Poof! Zillow’s market cap drops $2B amid stock sell-off

Share price dropped 20% after dismal earnings Nov. 6

Zillow CEO Spencer Rascoff (Credit: Getty Images and iStock)
Zillow CEO Spencer Rascoff (Credit: Getty Images and iStock)

UPDATED, Nov. 7, 6:40 p.m.: On the heels of dismal earnings on Tuesday, Zillow Group is getting pummeled on Wall Street.

Overnight, the Seattle-based listing giant lost nearly a quarter of its market cap — now $6.3 billion, down from $8.2 billion — as its stock plummeted 20 percent. Shares of Zillow opened today at $29.99 per share, down from yesterday‘s closing price of $40.74 per share.

Within hours of the market opening Wednesday, investors were frantically buying and selling shares. As of 11 a.m., Zillow’s trading volume hit 21.8 million —roughly nine times its average trading volume of 2.4 million. Meanwhile, several Wall Street banks lowered their price estimates for Zillow, which said yesterday that revenue from Premier Agent fell short of expectations because of recent changes to the lucrative-but-controversial agent advertising program.

“We were surprised by the magnitude of the slowdown,” Deutsche Bank analyst Lloyd Walmsley wrote in a Nov. 7 research note. Although “the company seems to be nimbly addressing” the issues, he said, “with no clear indication of how 2019 will shape up … it makes it tough for us to have a positive view on next year.”

On Wednesday, investment banking firm Stifel lowered its price target for Zillow to $34 from $40 — a 15 percent drop.

“Although management is confident updates addressing agents’ concerns can remediate these issues, we remain cautious on the growth of Zillow’s core business over the intermediate term,” analyst John Egbert wrote in a note explaining the investment rationale.

On Tuesday, Zillow said Premier Agent revenue was lower than expected after agents protested recent changes to the program. In April, Zillow began vetting prospective buyers and handing off live leads by phone. But that meant agents were getting around four leads per month instead of 10. In New York, LG Fairmont — a firm whose business model is based on buying leads — stopped advertising on Zillow altogether, as The Real Deal reported.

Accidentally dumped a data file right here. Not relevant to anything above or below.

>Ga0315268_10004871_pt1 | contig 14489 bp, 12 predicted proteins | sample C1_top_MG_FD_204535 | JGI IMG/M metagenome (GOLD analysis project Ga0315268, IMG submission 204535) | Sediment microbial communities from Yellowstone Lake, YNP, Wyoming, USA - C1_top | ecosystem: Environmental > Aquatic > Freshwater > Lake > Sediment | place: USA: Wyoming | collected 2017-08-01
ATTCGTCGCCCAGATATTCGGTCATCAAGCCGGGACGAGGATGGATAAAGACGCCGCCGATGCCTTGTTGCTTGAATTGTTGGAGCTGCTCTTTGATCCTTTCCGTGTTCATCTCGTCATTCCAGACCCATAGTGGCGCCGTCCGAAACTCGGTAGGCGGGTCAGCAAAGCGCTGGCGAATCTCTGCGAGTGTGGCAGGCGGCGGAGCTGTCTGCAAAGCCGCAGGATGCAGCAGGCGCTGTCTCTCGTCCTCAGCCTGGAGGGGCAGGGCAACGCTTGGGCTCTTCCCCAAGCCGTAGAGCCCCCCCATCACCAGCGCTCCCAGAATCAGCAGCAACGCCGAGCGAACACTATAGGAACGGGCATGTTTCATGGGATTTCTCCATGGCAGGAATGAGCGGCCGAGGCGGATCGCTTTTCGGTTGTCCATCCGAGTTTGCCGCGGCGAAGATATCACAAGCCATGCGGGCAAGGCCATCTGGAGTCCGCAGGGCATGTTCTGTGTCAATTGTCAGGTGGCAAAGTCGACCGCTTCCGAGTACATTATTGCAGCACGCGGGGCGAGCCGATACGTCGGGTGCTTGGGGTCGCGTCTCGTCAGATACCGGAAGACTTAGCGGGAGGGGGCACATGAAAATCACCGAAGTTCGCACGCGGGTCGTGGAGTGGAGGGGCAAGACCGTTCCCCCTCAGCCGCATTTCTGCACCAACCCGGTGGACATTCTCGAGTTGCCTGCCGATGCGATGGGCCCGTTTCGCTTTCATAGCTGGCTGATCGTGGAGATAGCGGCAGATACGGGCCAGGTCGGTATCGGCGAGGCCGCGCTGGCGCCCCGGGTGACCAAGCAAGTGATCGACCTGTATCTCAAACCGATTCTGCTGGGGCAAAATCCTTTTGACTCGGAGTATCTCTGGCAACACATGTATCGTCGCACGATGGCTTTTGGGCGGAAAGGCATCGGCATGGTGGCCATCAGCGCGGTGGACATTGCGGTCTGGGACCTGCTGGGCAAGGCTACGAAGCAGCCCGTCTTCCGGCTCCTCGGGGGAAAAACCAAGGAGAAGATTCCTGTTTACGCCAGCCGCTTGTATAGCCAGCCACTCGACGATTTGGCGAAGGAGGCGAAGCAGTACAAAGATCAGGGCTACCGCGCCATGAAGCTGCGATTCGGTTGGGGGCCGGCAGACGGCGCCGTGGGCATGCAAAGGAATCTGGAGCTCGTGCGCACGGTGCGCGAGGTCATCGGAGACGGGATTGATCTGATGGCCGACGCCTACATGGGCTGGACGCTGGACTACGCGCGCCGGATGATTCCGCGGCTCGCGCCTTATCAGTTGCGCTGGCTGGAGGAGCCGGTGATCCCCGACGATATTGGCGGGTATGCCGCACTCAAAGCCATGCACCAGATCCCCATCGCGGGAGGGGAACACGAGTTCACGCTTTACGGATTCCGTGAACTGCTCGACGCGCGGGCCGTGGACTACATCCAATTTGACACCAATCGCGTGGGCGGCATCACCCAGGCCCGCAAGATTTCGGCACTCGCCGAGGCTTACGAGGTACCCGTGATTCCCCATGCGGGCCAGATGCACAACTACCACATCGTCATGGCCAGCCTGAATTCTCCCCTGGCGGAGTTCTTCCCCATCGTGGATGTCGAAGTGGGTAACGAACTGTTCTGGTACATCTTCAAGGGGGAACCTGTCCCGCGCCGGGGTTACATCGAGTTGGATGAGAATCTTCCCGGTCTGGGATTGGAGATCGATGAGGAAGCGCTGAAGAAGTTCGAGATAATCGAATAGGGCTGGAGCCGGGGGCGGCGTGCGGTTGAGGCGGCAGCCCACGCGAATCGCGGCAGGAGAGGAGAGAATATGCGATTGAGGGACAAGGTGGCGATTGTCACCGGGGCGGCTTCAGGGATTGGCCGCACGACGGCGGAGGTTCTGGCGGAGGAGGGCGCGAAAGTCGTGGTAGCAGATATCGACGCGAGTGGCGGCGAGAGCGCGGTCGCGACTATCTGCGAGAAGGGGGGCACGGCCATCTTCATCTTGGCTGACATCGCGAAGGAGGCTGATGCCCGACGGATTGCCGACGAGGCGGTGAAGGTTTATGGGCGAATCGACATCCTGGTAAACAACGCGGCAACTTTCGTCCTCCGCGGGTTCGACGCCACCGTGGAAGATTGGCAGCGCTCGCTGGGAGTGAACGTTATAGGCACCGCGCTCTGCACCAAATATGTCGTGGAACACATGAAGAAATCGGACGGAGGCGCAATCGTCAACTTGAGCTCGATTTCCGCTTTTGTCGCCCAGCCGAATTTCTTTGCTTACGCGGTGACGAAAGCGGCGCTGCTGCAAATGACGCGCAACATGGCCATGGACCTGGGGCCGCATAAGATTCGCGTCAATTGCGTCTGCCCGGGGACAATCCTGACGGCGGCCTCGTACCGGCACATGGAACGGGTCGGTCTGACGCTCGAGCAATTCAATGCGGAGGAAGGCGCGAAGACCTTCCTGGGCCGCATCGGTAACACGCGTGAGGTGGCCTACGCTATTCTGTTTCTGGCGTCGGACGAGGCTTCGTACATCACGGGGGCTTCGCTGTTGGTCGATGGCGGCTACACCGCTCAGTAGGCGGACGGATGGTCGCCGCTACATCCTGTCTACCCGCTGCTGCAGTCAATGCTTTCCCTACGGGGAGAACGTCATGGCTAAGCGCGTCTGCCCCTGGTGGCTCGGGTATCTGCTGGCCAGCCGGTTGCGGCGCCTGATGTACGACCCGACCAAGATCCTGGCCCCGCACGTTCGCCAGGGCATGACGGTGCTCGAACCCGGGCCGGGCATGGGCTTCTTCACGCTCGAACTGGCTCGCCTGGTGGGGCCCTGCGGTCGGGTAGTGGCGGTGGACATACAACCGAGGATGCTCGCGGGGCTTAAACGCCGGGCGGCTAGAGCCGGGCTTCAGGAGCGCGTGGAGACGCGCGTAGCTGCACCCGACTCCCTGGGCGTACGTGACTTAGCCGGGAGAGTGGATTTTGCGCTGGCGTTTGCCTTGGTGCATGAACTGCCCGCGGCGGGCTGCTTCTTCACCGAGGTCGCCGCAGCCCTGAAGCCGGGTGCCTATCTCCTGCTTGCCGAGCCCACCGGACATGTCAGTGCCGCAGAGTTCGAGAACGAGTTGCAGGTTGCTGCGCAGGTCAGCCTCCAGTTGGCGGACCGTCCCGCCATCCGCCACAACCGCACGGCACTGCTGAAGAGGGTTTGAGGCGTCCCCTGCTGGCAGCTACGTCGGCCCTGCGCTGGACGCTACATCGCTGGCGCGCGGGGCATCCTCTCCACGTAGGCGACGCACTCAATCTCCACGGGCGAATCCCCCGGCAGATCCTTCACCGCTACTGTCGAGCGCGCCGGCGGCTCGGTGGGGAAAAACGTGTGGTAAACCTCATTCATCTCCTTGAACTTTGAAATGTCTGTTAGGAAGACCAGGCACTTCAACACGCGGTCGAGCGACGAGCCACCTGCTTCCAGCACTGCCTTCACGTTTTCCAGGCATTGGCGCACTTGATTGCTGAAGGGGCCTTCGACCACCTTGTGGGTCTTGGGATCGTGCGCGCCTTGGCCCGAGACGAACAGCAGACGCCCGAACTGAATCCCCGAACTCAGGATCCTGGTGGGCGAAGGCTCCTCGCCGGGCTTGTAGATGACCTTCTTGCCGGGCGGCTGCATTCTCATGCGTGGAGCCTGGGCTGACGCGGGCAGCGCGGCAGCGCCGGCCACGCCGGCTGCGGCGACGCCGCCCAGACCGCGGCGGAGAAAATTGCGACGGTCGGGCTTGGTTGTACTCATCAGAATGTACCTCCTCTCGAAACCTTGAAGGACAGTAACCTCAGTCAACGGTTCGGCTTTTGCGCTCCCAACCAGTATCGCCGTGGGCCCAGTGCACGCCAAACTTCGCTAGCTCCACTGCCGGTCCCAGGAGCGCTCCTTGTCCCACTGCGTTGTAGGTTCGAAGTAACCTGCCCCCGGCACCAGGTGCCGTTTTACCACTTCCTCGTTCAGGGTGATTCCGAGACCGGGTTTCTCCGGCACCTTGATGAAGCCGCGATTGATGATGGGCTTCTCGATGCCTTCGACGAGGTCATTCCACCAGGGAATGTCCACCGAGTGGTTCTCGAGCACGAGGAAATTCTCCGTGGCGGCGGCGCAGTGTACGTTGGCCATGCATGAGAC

Nearly 70 percent of Zillow’s revenue comes from Premier Agent, which pulled in $232.7 million during the quarter, up 18 percent though short of its target of $237 million to $239 million. “Regardless of lead quality, many agents tell us that they also value a higher quantity of leads,” CEO Spencer Rascoff conceded during an earnings call Tuesday. He detailed several changes Zillow has already made to solve some of the pain points, adding that “Premier Agent issues are very solvable.”

For example, Rascoff said Zillow is now capping the lead price in some ZIP codes to improve the return on investment, and it will change screening questions for buyers to give agents more leads.

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But analyst Bradley Bening of Carig-Hallum Capital Group noted that it “will take time and evidence to regain investor confidence.” And Tom White, an analyst at D.A. Davidson, said that “at best,” improved revenue from Premier Agent wasn’t likely until 2019.

“For shorter-term investors, [Zillow] seems to have a lot on its plate,” he wrote in a Nov. 7 note. “Two consecutive quarters of lowered guidance will not instill confidence around execution.”

Beyond Premier Agent woes, some analysts believe Zillow is also falling victim to a slowing housing market. Brent Thill, an analyst at Jefferies, pointed out that it’s the third time Zillow has lowered its guidance for the year. “The results underscore the fact that [Zillow] is not immune to the challenged macro environment within U.S. real estate,” he wrote in a research note.

Some believe Zillow may have too much on its plate given the market headwinds. The listings giant just completed its acquisition of Mortgage Lenders of America, and earlier this year it waded into the home-flipping business.

Mark Mahaney at RBC Capital Markets said the Premier Agent churn coincides with Zillow taking a big risk by getting into the iBuyer business, although the segment is, in his words, “exploding.” But in a research note he cautioned: “We believe Zillow has many of the competencies to succeed in this market, but it’s unclear if it has all of them.”

During the third quarter, Zillow said its “Homes” segment, which includes Zillow Offers, generated $11 million in revenue after buying 168 homes and selling 36.

“Homes is growing extremely quickly,” said Rascoff, who added that in October Zillow bought 130 homes and sold 32. “We’re now doing in a month what we basically did in all of Q3, and soon we’ll be doing in a week what we did in all of Q3.”

But Deutsche Bank’s Walmsley wasn’t as bullish. In a Nov. 5 note, before the company reported its earnings, he wrote that he thinks Zillow’s Homes team “still lacks software necessary to scale up as quickly as the company originally hoped.”

Given that and other headwinds, analysts wrote, “We are biased to assume more negative surprises given the magnitude of new initiatives underway at Zillow.”

Update: The stock price and trading numbers in this story were updated to reflect where they landed at market close on Nov. 7.